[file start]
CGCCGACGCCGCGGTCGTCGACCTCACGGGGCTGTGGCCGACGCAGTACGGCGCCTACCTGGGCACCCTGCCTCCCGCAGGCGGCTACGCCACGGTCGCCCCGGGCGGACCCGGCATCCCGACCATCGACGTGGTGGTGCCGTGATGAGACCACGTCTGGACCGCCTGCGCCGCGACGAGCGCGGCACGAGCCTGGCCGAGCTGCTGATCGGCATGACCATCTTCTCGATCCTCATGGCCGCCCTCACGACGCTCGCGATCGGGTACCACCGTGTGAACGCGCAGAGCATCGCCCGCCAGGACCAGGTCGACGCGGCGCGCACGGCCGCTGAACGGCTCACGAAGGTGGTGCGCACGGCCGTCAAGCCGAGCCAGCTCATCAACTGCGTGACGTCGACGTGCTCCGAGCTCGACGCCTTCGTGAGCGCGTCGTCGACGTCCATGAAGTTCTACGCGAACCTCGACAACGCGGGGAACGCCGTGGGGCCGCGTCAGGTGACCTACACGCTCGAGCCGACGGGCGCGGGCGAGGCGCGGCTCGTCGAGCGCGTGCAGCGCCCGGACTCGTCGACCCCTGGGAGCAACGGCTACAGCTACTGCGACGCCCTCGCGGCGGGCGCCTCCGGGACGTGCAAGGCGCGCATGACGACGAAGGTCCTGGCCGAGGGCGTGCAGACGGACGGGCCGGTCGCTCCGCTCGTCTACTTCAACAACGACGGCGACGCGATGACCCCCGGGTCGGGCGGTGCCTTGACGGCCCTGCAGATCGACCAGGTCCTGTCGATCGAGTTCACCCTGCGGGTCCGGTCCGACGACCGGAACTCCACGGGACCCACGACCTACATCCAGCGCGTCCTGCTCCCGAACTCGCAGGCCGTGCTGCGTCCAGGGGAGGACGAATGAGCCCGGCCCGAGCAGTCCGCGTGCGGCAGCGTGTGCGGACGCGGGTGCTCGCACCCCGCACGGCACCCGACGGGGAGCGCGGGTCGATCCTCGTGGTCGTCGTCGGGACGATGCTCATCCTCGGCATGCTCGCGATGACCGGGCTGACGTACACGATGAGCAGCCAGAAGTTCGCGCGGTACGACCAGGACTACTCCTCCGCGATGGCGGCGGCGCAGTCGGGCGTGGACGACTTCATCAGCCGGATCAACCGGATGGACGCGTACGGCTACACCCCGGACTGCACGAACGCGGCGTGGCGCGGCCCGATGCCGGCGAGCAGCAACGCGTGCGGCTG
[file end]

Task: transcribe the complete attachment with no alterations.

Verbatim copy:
CGCCGACGCCGCGGTCGTCGACCTCACGGGGCTGTGGCCGACGCAGTACGGCGCCTACCTGGGCACCCTGCCTCCCGCAGGCGGCTACGCCACGGTCGCCCCGGGCGGACCCGGCATCCCGACCATCGACGTGGTGGTGCCGTGATGAGACCACGTCTGGACCGCCTGCGCCGCGACGAGCGCGGCACGAGCCTGGCCGAGCTGCTGATCGGCATGACCATCTTCTCGATCCTCATGGCCGCCCTCACGACGCTCGCGATCGGGTACCACCGTGTGAACGCGCAGAGCATCGCCCGCCAGGACCAGGTCGACGCGGCGCGCACGGCCGCTGAACGGCTCACGAAGGTGGTGCGCACGGCCGTCAAGCCGAGCCAGCTCATCAACTGCGTGACGTCGACGTGCTCCGAGCTCGACGCCTTCGTGAGCGCGTCGTCGACGTCCATGAAGTTCTACGCGAACCTCGACAACGCGGGGAACGCCGTGGGGCCGCGTCAGGTGACCTACACGCTCGAGCCGACGGGCGCGGGCGAGGCGCGGCTCGTCGAGCGCGTGCAGCGCCCGGACTCGTCGACCCCTGGGAGCAACGGCTACAGCTACTGCGACGCCCTCGCGGCGGGCGCCTCCGGGACGTGCAAGGCGCGCATGACGACGAAGGTCCTGGCCGAGGGCGTGCAGACGGACGGGCCGGTCGCTCCGCTCGTCTACTTCAACAACGACGGCGACGCGATGACCCCCGGGTCGGGCGGTGCCTTGACGGCCCTGCAGATCGACCAGGTCCTGTCGATCGAGTTCACCCTGCGGGTCCGGTCCGACGACCGGAACTCCACGGGACCCACGACCTACATCCAGCGCGTCCTGCTCCCGAACTCGCAGGCCGTGCTGCGTCCAGGGGAGGACGAATGAGCCCGGCCCGAGCAGTCCGCGTGCGGCAGCGTGTGCGGACGCGGGTGCTCGCACCCCGCACGGCACCCGACGGGGAGCGCGGGTCGATCCTCGTGGTCGTCGTCGGGACGATGCTCATCCTCGGCATGCTCGCGATGACCGGGCTGACGTACACGATGAGCAGCCAGAAGTTCGCGCGGTACGACCAGGACTACTCCTCCGCGATGGCGGCGGCGCAGTCGGGCGTGGACGACTTCATCAGCCGGATCAACCGGATGGACGCGTACGGCTACACCCCGGACTGCACGAACGCGGCGTGGCGCGGCCCGATGCCGGCGAGCAGCAACGCGTGCGGCTG